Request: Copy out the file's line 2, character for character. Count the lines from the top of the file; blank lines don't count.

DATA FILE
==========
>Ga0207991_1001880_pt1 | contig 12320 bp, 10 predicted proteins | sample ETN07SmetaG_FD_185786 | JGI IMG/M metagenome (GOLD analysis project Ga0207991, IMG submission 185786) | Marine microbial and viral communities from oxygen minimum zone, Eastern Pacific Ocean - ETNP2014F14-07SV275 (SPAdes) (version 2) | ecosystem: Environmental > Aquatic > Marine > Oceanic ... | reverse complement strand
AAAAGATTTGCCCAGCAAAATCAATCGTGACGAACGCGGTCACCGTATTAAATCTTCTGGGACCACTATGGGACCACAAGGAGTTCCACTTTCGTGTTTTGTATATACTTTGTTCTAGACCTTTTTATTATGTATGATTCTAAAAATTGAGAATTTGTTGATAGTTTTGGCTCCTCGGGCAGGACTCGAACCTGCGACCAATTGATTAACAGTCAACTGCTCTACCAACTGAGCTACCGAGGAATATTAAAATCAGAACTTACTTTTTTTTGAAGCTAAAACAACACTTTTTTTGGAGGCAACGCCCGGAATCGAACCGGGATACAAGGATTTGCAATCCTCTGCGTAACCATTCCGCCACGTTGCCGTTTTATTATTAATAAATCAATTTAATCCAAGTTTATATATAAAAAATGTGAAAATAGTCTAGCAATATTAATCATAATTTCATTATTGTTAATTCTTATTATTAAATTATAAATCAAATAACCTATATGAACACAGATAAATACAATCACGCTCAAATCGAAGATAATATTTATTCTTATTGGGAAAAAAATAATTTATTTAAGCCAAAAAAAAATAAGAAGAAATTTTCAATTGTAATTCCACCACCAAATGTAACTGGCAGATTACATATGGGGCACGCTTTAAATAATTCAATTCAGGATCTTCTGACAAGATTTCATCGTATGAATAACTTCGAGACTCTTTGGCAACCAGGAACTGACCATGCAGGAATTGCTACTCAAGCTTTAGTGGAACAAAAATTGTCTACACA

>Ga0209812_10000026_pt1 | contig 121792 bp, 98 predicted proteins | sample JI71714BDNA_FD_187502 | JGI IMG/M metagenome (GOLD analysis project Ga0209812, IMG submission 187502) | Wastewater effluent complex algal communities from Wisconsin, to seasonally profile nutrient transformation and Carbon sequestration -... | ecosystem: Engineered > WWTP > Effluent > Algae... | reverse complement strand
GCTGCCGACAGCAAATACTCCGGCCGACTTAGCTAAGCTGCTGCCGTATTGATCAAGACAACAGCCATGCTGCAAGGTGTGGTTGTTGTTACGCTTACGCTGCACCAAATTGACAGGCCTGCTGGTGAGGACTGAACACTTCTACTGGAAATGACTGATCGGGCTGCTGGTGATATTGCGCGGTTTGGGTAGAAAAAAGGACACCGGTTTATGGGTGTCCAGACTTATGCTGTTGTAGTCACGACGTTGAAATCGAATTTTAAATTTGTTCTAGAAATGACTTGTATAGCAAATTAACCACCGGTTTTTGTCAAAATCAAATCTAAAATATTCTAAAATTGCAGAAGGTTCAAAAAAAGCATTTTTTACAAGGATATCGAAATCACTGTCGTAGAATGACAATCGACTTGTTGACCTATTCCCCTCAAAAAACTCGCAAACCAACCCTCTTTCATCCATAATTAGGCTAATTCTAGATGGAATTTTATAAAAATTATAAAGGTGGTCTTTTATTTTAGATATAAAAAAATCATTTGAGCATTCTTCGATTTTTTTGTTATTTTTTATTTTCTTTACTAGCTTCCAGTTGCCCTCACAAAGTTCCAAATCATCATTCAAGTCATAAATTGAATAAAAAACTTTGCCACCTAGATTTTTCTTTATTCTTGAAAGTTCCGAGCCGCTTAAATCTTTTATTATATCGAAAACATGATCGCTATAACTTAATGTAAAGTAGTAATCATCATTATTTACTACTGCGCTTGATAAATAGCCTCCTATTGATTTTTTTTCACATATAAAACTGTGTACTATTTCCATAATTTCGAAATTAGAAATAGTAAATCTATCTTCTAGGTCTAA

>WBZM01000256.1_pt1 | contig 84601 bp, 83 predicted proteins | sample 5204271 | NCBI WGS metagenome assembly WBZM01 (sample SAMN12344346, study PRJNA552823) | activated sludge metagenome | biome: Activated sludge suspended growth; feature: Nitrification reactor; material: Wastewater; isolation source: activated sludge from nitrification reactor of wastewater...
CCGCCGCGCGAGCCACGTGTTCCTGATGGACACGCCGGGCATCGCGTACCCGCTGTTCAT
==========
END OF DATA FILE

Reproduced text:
AAAAGATTTGCCCAGCAAAATCAATCGTGACGAACGCGGTCACCGTATTAAATCTTCTGGGACCACTATGGGACCACAAGGAGTTCCACTTTCGTGTTTTGTATATACTTTGTTCTAGACCTTTTTATTATGTATGATTCTAAAAATTGAGAATTTGTTGATAGTTTTGGCTCCTCGGGCAGGACTCGAACCTGCGACCAATTGATTAACAGTCAACTGCTCTACCAACTGAGCTACCGAGGAATATTAAAATCAGAACTTACTTTTTTTTGAAGCTAAAACAACACTTTTTTTGGAGGCAACGCCCGGAATCGAACCGGGATACAAGGATTTGCAATCCTCTGCGTAACCATTCCGCCACGTTGCCGTTTTATTATTAATAAATCAATTTAATCCAAGTTTATATATAAAAAATGTGAAAATAGTCTAGCAATATTAATCATAATTTCATTATTGTTAATTCTTATTATTAAATTATAAATCAAATAACCTATATGAACACAGATAAATACAATCACGCTCAAATCGAAGATAATATTTATTCTTATTGGGAAAAAAATAATTTATTTAAGCCAAAAAAAAATAAGAAGAAATTTTCAATTGTAATTCCACCACCAAATGTAACTGGCAGATTACATATGGGGCACGCTTTAAATAATTCAATTCAGGATCTTCTGACAAGATTTCATCGTATGAATAACTTCGAGACTCTTTGGCAACCAGGAACTGACCATGCAGGAATTGCTACTCAAGCTTTAGTGGAACAAAAATTGTCTACACA